So ended Geirröd and his daughters. And so was Loki saved once again by his adopted family in Asgard.

*** *** ***

Obviously Thor finds a way to kill giants even when he leave Mjölnir at home. How he was able to do that is an important illustration of how the gods and giants are thoroughly intermingled: Thor is the son of a giant, and Odin is the son of two giants, having been born just after the beginning of the universe, when the only living beings were primordial forces. Loki is a giant living among the gods and the Asa-gods took in several of the Vana-gods, and count all the Vanir among their brothers and sisters. So it’s not surprising that even when Thor goes on an expedition to Jotunheim with an ambush lying in wait, he has allies on the scene ready to help. Who knew Germanic mythology was so cosmopolitan?

But of course, we might in fact accept this as one of the central lessons of this tale, something which the whole of pre-Christian Germanic mythology already speaks to. Even though these peoples had a clear conception of the insider and the outsider, of the innangard and the utangard, they recognized the moral and political complexity of life. To survive as a species, the Aesir and Vanir had to band together to move on. From the story of the master builder to the adoption of Loki to the ongoing intermarrying and child-rearing with giants, mythology is littered with the gods acting in ways that recognize that compromise and cooperation are valuable to the welfare of the community.

This complexity was recognized in Germanic society as well. There was an established social hierarchy, with a top-level class of sovereign elites, a class of tradespeople and farmers, and a class of indentured servants and slaves. Different classes favored different gods, who represented different ways of living. Communities also favored different gods, but perhaps more importantly, alliances were made (and sometimes broken) between communities, including marriages and agricultural alliances, all because life requires cooperation to succeed.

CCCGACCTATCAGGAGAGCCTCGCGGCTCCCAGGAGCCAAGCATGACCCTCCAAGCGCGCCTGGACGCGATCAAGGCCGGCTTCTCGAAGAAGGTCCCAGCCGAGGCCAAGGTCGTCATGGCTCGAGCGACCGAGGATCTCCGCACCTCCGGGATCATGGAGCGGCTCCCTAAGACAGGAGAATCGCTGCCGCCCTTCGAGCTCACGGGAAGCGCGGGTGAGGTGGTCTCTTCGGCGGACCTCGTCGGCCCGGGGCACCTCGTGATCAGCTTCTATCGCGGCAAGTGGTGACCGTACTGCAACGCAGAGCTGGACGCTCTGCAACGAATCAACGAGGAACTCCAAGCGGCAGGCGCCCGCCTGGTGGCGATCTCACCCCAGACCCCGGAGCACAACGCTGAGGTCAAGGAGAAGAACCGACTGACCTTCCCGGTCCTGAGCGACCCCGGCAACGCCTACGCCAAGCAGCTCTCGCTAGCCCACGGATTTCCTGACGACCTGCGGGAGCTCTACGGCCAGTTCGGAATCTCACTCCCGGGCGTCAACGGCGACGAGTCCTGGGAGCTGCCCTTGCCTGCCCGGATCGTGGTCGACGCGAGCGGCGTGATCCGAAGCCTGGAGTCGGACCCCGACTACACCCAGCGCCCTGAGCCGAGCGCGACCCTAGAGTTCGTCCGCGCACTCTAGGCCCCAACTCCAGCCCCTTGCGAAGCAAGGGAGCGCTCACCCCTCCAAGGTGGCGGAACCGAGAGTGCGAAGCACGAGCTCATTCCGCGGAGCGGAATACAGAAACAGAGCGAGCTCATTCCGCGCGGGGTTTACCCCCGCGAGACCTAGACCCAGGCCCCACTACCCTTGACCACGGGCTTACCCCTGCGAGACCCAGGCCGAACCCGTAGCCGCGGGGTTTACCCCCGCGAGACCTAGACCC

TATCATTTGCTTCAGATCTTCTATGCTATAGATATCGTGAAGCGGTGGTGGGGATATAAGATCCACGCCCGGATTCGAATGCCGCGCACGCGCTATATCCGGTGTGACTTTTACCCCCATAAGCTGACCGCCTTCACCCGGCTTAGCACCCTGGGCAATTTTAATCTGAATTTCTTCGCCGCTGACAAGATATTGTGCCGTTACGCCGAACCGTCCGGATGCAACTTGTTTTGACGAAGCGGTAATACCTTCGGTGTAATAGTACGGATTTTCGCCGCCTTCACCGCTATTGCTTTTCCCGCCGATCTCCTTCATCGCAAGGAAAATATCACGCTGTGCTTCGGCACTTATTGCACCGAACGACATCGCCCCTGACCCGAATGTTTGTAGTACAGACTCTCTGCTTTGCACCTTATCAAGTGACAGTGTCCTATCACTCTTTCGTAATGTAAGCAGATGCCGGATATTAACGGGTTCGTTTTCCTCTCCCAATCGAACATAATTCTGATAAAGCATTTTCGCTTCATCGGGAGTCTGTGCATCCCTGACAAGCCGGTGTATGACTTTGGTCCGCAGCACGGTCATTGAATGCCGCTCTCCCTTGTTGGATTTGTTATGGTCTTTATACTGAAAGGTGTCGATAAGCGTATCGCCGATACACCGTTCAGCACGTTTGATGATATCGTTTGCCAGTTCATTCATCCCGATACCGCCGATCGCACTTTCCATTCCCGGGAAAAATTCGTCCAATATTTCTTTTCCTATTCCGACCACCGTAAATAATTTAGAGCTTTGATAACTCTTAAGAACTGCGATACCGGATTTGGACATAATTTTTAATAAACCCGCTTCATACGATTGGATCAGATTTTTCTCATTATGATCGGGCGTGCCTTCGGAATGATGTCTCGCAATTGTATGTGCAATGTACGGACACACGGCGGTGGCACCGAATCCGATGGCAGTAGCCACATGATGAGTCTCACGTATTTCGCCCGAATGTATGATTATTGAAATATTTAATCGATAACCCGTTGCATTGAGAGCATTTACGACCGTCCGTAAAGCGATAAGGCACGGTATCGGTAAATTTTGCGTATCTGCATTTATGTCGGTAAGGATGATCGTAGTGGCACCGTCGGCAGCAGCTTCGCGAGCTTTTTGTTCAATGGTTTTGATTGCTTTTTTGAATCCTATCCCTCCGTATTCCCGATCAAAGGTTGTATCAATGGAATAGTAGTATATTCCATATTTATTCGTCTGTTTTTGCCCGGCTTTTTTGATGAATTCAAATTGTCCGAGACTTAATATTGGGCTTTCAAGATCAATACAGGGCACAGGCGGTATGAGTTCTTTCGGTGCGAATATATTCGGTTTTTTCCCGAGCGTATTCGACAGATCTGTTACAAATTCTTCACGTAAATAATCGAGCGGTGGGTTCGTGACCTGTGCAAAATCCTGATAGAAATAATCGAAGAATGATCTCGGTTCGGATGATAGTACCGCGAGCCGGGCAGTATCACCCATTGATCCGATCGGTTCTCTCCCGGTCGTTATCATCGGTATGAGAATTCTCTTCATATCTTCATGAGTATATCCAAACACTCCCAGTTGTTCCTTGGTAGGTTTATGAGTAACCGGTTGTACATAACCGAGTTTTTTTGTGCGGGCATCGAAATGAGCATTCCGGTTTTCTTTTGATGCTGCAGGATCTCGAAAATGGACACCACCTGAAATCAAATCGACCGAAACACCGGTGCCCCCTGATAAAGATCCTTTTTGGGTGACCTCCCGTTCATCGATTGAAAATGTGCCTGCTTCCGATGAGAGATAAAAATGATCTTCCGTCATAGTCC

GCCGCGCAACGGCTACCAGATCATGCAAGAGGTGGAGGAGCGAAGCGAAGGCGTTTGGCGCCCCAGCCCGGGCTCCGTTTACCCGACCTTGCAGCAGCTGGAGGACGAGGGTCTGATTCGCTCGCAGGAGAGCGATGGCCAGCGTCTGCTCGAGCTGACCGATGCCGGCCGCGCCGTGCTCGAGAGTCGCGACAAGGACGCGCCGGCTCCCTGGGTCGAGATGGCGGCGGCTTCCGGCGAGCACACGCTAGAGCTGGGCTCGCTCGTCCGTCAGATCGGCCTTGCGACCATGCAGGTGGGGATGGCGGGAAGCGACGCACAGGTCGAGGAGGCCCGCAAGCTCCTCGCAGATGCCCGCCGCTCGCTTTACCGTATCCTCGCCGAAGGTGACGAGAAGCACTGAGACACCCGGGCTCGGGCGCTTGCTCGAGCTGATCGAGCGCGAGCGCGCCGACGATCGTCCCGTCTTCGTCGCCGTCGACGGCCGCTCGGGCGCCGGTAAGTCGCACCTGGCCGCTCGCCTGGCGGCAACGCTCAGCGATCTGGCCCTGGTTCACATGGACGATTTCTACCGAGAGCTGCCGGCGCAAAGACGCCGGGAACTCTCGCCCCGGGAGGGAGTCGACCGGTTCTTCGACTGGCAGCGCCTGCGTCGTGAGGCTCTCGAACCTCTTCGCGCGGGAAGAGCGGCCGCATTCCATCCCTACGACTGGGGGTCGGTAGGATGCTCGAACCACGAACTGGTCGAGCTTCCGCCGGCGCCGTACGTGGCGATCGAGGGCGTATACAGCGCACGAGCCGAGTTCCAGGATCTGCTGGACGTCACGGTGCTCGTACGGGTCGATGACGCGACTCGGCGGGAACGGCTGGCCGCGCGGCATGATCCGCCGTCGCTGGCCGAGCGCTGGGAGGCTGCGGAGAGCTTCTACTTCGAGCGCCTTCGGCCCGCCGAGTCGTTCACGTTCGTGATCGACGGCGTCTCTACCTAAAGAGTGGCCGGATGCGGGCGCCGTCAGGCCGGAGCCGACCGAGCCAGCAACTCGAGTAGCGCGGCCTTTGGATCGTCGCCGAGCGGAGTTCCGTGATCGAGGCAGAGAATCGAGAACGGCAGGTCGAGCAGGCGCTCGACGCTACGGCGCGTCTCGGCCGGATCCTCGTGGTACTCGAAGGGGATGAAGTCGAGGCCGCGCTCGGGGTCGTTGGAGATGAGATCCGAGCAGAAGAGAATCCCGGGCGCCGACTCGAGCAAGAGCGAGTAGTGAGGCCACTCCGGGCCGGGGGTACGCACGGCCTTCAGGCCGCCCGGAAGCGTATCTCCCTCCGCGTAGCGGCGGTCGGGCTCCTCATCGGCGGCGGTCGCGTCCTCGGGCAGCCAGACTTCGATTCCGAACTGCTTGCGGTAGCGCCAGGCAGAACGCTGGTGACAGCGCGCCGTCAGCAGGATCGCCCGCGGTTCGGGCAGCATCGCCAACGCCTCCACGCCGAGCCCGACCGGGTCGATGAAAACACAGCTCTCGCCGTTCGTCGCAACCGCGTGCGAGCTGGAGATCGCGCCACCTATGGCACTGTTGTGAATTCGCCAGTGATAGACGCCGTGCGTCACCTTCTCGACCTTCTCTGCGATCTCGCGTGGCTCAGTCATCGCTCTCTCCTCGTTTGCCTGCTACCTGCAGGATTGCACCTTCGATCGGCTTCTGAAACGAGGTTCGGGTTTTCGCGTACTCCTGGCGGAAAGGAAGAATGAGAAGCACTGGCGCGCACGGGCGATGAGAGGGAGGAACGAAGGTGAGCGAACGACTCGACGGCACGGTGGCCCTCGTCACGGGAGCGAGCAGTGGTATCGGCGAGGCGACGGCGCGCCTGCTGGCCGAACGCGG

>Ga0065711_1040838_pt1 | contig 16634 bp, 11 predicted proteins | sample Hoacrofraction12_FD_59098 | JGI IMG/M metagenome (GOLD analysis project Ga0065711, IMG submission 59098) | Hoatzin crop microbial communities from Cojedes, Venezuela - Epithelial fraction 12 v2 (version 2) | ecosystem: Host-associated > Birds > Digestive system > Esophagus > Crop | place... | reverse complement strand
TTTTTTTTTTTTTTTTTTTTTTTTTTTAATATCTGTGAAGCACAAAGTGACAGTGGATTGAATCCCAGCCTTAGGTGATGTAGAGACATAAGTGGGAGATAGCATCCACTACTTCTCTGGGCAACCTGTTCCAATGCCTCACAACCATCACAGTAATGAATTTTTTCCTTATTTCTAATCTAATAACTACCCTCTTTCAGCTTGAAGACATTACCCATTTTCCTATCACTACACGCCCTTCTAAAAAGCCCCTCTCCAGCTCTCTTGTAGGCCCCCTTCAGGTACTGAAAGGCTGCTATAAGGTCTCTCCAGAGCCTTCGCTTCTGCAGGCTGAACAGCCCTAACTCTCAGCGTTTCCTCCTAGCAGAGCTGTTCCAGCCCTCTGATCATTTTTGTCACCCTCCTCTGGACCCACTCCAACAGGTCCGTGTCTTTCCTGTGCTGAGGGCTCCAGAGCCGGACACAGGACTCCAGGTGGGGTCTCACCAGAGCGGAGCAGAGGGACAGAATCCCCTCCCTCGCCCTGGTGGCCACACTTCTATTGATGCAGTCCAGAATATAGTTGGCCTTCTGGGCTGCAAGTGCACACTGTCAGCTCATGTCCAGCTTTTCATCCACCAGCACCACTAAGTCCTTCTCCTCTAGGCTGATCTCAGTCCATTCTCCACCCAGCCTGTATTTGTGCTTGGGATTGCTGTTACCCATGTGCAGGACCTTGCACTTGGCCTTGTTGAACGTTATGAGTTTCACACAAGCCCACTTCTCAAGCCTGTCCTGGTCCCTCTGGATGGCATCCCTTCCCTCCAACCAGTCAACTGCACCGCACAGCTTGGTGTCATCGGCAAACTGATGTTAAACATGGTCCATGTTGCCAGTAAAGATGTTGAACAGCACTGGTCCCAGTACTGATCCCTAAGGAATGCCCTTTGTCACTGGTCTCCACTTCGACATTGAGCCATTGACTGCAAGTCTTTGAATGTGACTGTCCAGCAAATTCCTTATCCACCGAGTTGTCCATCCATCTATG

Simply by the gods having seeds planted throughout the nine realms, like how Odin’s liaison with Grid created Thor’s half-brother Vidarr, they created allies who might help them wherever they went. Those who were hearing this story when it was first told would of course recognize this and barely notice: of course Grid would help her son’s brother. You don’t leave kin to die, even when the perpetrator is from your own community.

Thor's salvation - the Rowan. Illustrated by Gillian McClure, in Norse Myths by Kevin Crossley-Holland, 1993 edition (original 1980).
Illustration by Johannes Gehrts in Walhall: Germanische Götter- und Heldensagen, by Felix Dahn and Therese Dahn, 1885.